Just by saying out loud “This is Terrible it is my first time…”

or “This is a “FFT”

There are 3 parts to the FFT:-

Normalise it – this is discomfort but I have to accept it, name it and work with it
Perspective – you will not feel like this forever – this will not be new forever
Reality checking – know where you are

The pandemic was new to us all and we all felt a FFT together.

  1. Normalise it – we don’t know how to do it, we had never experienced anything like it before so it was OK to be anxious and OK to name it and own it. For our children we needed to be modelling what uncertainty looked like – name it and feel it
  2. Perspective – we don’t know when this will end, however this will not last forever.
  3. Reality checking – to be patient and to listen with the same passion as you want to be heard and to ask for what you need

This week push yourself with a FFT, thrive in the discomfort as you are growing and being vulnerable is far more courageous than avoiding something new. Please reach out to bev@nuggetsoflearning.co.uk

Posted in Bite size learning, Change management, coaching, Leadership

Your First 100 Days…

The job market is buoyant post Covid and many people are starting out on their new positions in Leadership without a clear pathway.

I have been reading and following the book “Your first 100 days” by Niamh O’Keefe. The book is practical with many top tips and ways of navigating your start.

She identifies the areas that you will be working on by creating heading as in the table below:-

Person Role OrganisationMarket 
Transition MakerContent LearnerValue AdderMarket Player 
Unique contributor Business Achiever Relationship Builder 
Team BuilderCulture Navigator 
Communications Provider

You as a Person

This is a key transition it might be your first Leadership role, on workshops we often talk about the move from Driver to Passenger. The difference between being transactional to transformational. Write down the key Leadership skills you think you will need in order to develop.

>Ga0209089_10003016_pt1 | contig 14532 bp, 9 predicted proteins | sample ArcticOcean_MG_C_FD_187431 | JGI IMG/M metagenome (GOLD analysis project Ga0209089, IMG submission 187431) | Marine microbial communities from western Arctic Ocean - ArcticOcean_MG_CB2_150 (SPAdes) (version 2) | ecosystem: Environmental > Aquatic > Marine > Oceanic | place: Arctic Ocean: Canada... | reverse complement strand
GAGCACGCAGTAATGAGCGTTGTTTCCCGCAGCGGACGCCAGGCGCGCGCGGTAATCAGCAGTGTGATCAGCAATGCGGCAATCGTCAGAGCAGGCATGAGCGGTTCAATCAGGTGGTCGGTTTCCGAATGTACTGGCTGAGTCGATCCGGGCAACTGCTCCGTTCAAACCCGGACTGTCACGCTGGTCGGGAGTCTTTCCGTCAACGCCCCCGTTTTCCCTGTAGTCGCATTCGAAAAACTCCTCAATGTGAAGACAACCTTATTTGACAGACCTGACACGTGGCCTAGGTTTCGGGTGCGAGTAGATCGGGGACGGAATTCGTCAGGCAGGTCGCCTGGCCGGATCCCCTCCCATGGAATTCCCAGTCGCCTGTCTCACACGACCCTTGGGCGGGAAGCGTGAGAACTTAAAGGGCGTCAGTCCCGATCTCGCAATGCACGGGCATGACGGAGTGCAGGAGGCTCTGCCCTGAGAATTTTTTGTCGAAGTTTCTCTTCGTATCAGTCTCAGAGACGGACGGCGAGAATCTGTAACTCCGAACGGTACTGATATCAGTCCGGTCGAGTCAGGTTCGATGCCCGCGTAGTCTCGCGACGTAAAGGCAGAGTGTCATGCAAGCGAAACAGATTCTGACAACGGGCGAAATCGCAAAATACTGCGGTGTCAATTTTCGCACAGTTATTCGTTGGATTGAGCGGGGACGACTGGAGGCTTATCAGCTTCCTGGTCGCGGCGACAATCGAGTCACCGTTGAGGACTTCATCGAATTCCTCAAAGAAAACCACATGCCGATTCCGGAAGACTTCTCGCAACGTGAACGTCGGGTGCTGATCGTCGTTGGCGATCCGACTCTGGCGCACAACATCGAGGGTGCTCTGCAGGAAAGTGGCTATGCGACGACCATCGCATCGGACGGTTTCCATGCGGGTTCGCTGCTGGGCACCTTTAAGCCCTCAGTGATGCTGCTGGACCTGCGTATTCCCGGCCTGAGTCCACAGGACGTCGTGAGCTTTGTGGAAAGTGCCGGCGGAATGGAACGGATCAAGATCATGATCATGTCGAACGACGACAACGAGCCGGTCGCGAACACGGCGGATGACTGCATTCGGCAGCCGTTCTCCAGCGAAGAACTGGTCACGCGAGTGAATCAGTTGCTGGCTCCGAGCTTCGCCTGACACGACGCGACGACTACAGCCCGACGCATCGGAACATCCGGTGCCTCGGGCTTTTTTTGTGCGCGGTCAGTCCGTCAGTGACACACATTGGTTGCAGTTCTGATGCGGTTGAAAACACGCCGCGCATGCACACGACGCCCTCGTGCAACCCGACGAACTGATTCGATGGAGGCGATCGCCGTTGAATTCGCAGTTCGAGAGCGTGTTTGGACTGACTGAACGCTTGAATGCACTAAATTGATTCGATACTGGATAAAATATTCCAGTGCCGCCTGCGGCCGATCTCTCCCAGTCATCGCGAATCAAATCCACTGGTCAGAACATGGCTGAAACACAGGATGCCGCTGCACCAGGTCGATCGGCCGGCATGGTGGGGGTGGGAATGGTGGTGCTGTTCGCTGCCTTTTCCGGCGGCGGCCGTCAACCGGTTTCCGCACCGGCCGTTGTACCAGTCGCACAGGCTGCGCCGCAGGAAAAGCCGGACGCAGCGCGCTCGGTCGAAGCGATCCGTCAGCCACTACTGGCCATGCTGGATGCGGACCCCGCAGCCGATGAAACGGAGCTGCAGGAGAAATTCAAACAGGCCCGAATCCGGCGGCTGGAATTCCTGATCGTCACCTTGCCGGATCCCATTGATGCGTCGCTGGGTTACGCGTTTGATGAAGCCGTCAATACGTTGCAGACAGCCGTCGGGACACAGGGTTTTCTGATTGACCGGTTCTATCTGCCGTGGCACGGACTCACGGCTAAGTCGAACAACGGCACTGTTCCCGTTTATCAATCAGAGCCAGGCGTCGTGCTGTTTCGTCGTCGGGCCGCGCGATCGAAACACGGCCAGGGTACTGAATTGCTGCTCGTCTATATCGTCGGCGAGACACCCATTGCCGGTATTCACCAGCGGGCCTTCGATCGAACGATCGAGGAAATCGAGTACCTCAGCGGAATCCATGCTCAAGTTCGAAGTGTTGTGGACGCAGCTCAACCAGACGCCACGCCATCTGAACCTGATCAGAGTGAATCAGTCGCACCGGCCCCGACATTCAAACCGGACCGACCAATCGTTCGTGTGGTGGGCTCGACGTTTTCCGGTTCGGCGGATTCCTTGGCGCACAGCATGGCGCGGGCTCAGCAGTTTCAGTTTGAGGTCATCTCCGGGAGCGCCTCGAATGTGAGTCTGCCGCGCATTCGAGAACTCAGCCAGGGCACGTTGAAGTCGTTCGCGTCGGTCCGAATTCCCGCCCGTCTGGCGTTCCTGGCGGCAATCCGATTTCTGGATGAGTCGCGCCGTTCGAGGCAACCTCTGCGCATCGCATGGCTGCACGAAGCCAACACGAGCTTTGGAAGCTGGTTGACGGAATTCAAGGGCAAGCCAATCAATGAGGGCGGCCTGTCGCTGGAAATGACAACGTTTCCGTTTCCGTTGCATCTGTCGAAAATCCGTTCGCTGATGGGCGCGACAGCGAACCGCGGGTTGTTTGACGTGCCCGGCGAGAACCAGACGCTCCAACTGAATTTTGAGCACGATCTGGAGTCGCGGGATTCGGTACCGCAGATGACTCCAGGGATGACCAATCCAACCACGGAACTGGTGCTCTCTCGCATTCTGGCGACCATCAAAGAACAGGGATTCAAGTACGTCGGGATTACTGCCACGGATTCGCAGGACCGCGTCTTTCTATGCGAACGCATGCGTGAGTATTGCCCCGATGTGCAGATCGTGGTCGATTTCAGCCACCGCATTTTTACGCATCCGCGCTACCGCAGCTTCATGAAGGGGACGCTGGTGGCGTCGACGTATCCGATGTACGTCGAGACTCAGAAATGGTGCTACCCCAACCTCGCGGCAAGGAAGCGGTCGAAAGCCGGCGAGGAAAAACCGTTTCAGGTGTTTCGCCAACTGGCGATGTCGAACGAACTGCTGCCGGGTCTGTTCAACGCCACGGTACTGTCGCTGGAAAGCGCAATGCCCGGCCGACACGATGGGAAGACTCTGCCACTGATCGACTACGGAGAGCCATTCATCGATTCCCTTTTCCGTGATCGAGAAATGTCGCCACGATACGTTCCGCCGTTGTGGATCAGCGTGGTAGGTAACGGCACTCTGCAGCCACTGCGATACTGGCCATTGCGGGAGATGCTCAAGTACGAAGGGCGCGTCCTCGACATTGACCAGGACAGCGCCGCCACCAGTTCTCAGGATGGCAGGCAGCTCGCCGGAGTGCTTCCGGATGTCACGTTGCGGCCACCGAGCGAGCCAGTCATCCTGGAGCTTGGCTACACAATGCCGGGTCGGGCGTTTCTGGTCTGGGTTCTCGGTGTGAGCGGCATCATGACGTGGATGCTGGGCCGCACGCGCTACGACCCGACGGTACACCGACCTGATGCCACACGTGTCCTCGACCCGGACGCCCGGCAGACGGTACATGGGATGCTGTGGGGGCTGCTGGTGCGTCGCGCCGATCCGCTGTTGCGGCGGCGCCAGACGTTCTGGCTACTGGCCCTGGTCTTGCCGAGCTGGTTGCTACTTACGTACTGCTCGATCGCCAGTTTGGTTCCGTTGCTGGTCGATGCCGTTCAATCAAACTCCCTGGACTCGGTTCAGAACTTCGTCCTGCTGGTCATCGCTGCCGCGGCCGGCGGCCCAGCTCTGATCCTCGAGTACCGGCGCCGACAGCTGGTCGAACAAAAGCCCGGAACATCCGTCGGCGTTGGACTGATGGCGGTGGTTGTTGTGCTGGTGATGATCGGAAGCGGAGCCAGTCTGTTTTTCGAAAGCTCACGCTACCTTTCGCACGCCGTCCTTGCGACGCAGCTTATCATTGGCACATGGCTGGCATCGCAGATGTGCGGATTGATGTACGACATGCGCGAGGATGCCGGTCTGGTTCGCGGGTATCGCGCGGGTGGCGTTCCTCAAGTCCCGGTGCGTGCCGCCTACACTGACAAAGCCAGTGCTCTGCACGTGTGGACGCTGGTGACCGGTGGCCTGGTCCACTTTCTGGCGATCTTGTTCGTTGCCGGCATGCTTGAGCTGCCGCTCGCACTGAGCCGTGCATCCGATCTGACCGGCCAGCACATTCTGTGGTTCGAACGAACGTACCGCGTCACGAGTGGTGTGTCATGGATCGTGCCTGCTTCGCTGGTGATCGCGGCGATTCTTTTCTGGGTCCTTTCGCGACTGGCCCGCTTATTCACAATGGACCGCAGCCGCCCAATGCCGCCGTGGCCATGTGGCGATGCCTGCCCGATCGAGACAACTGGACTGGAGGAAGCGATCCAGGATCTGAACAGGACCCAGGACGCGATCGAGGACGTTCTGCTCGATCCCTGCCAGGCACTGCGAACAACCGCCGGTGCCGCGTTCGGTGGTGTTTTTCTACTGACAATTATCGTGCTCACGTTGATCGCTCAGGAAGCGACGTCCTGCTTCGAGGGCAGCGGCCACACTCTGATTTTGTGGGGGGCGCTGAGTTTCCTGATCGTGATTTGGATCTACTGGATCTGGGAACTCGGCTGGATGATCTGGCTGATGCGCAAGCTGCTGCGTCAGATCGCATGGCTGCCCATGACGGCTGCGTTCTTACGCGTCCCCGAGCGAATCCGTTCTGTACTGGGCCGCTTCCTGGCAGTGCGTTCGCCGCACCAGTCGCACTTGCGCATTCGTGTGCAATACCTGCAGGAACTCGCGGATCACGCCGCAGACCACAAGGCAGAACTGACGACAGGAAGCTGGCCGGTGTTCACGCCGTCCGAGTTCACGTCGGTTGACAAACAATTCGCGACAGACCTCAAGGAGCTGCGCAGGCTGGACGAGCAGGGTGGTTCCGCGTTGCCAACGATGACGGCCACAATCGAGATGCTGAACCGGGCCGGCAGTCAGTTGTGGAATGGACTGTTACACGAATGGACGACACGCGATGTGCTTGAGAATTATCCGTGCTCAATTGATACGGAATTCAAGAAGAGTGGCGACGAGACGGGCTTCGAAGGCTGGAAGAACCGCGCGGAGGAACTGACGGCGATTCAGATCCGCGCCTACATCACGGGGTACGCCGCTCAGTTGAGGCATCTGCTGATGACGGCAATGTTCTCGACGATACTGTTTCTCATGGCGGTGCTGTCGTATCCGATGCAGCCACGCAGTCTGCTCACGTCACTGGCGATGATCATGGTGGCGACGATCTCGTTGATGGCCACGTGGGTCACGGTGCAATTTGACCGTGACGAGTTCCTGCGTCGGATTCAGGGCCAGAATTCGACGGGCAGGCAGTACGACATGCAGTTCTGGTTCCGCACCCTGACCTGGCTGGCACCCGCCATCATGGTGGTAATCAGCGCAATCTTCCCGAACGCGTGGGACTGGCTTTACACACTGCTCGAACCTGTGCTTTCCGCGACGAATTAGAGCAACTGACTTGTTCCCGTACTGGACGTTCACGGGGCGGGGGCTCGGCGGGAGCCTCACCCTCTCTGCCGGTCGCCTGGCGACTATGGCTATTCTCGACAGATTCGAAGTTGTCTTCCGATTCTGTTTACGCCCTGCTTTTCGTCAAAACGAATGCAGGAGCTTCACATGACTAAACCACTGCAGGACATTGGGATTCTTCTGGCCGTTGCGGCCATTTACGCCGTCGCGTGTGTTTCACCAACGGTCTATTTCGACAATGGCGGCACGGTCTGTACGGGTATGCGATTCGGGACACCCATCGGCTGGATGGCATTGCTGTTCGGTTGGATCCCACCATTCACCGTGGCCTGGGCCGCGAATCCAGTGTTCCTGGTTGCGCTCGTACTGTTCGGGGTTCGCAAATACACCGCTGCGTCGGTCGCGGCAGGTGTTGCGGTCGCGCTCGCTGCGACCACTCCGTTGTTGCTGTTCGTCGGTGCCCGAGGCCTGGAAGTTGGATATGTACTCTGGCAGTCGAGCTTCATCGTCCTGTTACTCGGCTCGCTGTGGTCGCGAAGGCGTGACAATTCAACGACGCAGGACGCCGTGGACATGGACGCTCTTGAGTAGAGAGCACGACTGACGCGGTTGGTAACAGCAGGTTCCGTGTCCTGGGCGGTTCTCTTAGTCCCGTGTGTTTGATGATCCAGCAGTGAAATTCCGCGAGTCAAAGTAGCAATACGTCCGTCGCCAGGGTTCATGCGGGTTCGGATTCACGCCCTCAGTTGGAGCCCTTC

As a new person to the company or team you are a unique contributor you have fresh eyes on the business and can suggest new ideas and innovative ways of working. Keep a journal so that you capture your thoughts.

Your Role

Starting a new role there will be content that you have to understand and learn, make a development plan.

Understand what targets you need to hit and focus very much on being a Business Achiever.

As a Team Builder create a high performing team, don’t be afraid to make changes.

Communications provider to your team and to stakeholders, create a communications map of who needs to be informed and how often.

Organisational focus 

As a new Leader you are a Value adder in what you bring to the strategic direction of the company, ensure that you think big, do not get caught up at a micro level. Write down early on your vision for the direction of the whole business, do not limit your thinking.

Relationship builder, internally and externally, working networks and cultivating genuine trustworthy and meaningful connections.

Navigating a new culture is vital as this is the beating heart of any organisation. Think about ways you can enhance rather than alter straightaway.

On Market

Think about your competitors, how can you make an impact and prove that you are a Market player. Take time to conduct thorough research.

Planning

With the headings map onto a table actions that you think you will achieve by when:-

First StepsBy the end of 30 daysBy the end of 60 daysBy the end of 90 days 

“Begin with the end in mind” Stephen Covey the author of 7 Habits of Highly Effective People

Start with a vision, your legacy, what do you want to be remembered for, project five to 10 years in the future. Dream big and focus on success, when writing your vision use the present tense, use clear, concise, jargon-free language. Infuse it with passion and make it inspiring and align it with your business values and goals. A vision statement should be concise, no longer than a sentence or two.

The book is filled with checklists and the story of a new leader running alongside the text. Practical workbook for a new leader to follow.

Please do get in touch if you would like a coach for your first 100 days bev@nuggetsoflearning.co.uk